Laparoscopic hysterectomy performed with the assistance of the robot took significantly longer compared with standard LH. A significant portion of this additional surgical time was contributed by the assembly and disassembly of the robot which depends, in turn, on the experience of the surgical staff with robotic equipment. In our facility, the robot is draped before start time, which takes an average of 15 minutes and was not included in the calculation of the total operative time. Reynolds and Advincula19 noted in their unpublished data comparing standard LH and RALH that 60 additional minutes were required while robotic technology was used, which is similar to our results. Operative time has been shown to decrease as the surgeon and his or her team becomes more experienced. Lenihan et al28 showed that duration of surgery keeps decreasing for the first 50 robotic cases that a surgeon performs.

We have found that the advantages of RA laparoscopic surgery include providing a 3-dimensional view of the operative field, decreasing fatigue and tension tremor of the surgeon through ergonomic positioning, and improving dexterity and surgical precision through the 7 degrees of freedom provided by robotic instrumentation.16 We noticed that these advantages provided by the robot enabled the operator to handle tissue and perform the procedure more easily. We noted also that the learning curve for suturing was shorter than that for laparoscopy, which could allow a less-skilled laparoscopist to perform such a task.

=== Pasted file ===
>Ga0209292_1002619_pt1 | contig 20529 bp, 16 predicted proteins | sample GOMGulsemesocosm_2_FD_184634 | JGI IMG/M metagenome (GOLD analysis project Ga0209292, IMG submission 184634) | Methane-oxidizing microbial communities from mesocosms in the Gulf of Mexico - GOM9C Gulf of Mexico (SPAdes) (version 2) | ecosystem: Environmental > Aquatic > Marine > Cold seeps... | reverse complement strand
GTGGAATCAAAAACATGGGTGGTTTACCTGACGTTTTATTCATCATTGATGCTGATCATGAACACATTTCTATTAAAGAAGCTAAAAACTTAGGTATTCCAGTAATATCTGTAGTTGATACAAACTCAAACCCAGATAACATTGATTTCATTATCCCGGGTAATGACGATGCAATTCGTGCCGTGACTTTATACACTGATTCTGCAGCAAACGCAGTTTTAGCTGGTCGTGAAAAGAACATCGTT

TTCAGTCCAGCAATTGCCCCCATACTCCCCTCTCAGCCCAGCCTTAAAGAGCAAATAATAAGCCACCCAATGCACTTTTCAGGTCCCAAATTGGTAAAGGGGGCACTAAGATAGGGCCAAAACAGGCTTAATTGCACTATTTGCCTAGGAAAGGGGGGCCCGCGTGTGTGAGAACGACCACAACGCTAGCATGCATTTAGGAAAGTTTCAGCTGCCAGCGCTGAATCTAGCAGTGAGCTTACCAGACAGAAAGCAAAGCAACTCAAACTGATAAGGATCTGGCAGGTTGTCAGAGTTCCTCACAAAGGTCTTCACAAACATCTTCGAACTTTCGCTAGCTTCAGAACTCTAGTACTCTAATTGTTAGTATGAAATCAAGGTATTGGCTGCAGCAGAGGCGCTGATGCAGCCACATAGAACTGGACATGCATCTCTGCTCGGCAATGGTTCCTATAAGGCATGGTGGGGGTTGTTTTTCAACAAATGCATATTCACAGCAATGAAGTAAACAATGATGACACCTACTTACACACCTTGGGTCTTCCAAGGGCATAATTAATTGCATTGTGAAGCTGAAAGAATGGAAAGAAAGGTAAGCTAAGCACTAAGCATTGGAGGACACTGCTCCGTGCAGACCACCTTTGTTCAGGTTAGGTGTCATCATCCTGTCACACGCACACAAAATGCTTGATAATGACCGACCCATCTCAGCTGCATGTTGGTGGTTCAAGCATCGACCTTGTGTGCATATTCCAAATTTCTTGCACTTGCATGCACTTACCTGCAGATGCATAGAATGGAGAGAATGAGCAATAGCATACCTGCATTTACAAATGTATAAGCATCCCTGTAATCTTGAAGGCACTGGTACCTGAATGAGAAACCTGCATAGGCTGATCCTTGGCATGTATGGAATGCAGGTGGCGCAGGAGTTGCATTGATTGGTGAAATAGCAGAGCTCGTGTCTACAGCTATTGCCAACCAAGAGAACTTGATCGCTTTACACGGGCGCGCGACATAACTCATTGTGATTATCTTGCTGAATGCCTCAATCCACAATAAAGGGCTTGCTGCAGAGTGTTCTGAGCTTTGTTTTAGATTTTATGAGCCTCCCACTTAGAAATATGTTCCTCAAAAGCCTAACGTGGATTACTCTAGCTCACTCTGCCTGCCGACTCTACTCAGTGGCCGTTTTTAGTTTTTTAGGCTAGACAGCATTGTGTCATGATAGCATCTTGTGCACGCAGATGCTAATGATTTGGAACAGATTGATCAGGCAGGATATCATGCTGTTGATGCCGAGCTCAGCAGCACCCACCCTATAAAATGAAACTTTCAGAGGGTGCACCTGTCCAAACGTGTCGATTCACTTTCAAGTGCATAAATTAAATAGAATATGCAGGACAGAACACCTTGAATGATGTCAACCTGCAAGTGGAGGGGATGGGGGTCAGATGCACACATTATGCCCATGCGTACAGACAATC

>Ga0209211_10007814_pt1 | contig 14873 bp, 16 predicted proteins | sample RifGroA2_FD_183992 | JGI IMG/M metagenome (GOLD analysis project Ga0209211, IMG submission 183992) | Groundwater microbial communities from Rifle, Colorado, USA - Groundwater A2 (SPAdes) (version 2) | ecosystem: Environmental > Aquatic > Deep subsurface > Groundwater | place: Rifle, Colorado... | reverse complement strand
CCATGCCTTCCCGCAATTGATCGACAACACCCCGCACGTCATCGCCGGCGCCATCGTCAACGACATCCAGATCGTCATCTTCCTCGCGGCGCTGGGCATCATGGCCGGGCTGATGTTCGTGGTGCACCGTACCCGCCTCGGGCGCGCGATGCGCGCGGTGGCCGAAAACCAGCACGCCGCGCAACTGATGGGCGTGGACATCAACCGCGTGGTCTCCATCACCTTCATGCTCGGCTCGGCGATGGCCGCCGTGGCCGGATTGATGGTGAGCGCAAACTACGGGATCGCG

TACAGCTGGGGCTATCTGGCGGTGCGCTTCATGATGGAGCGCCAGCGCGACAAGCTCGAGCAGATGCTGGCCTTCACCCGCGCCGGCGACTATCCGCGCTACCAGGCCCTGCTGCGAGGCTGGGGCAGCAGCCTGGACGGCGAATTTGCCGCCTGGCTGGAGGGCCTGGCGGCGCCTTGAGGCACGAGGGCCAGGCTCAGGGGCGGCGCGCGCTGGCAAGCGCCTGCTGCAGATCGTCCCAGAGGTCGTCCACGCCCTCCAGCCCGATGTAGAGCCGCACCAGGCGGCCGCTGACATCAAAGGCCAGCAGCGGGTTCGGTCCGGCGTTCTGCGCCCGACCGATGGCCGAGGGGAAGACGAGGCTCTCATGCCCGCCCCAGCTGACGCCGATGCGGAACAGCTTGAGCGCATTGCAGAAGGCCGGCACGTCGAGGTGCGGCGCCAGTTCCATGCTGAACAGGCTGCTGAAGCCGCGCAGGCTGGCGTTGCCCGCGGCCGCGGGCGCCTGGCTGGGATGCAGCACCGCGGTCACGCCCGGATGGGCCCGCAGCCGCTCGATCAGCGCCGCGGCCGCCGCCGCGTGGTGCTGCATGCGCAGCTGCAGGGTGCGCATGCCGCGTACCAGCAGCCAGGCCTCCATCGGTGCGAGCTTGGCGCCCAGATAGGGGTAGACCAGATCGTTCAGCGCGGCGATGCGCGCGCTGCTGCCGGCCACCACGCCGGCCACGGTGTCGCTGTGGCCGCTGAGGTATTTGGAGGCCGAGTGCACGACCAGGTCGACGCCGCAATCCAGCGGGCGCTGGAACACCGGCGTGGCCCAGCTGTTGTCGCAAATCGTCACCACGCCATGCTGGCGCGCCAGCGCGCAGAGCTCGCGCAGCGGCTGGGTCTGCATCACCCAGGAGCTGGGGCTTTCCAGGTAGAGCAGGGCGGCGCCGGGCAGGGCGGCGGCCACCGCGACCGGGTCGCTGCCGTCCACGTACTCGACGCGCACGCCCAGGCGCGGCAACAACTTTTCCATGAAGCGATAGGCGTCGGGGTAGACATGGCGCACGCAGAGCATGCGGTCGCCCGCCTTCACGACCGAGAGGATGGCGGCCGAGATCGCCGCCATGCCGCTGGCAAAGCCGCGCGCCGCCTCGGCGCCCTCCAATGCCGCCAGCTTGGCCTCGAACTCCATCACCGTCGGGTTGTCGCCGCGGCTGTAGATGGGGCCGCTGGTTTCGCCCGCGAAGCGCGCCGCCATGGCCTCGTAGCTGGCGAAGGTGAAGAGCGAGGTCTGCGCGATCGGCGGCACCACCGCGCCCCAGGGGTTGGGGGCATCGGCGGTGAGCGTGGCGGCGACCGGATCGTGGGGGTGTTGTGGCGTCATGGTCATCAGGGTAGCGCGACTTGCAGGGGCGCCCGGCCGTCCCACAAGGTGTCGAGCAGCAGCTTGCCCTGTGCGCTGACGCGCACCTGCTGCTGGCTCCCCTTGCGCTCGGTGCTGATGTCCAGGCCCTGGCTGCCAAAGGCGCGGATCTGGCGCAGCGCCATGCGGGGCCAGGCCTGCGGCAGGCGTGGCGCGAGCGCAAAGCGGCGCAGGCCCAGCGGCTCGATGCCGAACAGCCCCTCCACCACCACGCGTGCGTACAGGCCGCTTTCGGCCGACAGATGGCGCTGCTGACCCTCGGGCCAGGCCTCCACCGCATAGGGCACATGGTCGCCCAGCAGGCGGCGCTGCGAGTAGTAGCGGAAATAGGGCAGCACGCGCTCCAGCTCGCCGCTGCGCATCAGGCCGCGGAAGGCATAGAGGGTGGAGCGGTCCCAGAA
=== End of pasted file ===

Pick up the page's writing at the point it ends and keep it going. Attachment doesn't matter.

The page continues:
We are also excited about the potential for RA in telepresence surgery, which could allow an expert surgeon distant from the patient to guide the robot in performing a perfect surgery regardless of his or her actual geographic location.

The disadvantages include increased operating time for assembly and disassembly, the bulkiness of the equipment, and the increased cost.16 Some have reported a higher rate of vaginal cuff dehiscence after RALH.29 We did not experience this complication in our patients.

CONCLUSION

RALH has similar outcomes to that of conventional LH, and our study did not demonstrate any major advantages over standard LH. It would seem that robotic assistance might have useful applications in the learning period for less-experienced surgeons and for gynecological procedures requiring small and delicate surgical movements in a limited and fixed visual field (ie, tubal anastomosis, cystectomy, oophorectomy, adhesiolysis, and lymph node dissection). The current incarnation of robotic technology should be considered an early prototype, as we anticipate the advent of smaller, less expensive, and more user-friendly robots will be developed to make robotic surgery both faster and more cost effective. Robotic technology also has exciting potential for future applications as in long-distance telesurgery, bringing the expertise of experienced surgeons to distant and remote areas. Our vision is to ultimately have a smart robot to perform “perfect” procedures automatically with the surgeon acting only as its guide.

Contributor Information

Camran Nezhat, Center for Special Minimally Invasive Surgery, Stanford University Medical Center, Palo Alto, California, USA.

Ofer Lavie, Department of Obstetrics and Gynecology, Carmel Medical Center, Haifa, Israel.

Madeleine Lemyre, Center for Special Minimally Invasive Surgery, Stanford University Medical Center, Palo Alto, California, USA. Department of Obstetrics and Gynecology, Laval University, Quebec, Canada.

Ofer Gemer, Department of Obstetrics and Gynecology, Barzilai Medical Center, Ashkelon, Israel.

Ceana Nezhat, Nezhat Medical Center, Atlanta, Georgia, USA.

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Articles from JSLS : Journal of the Society of Laparoendoscopic Surgeons are provided here courtesy of Society of Laparoendoscopic Surgeons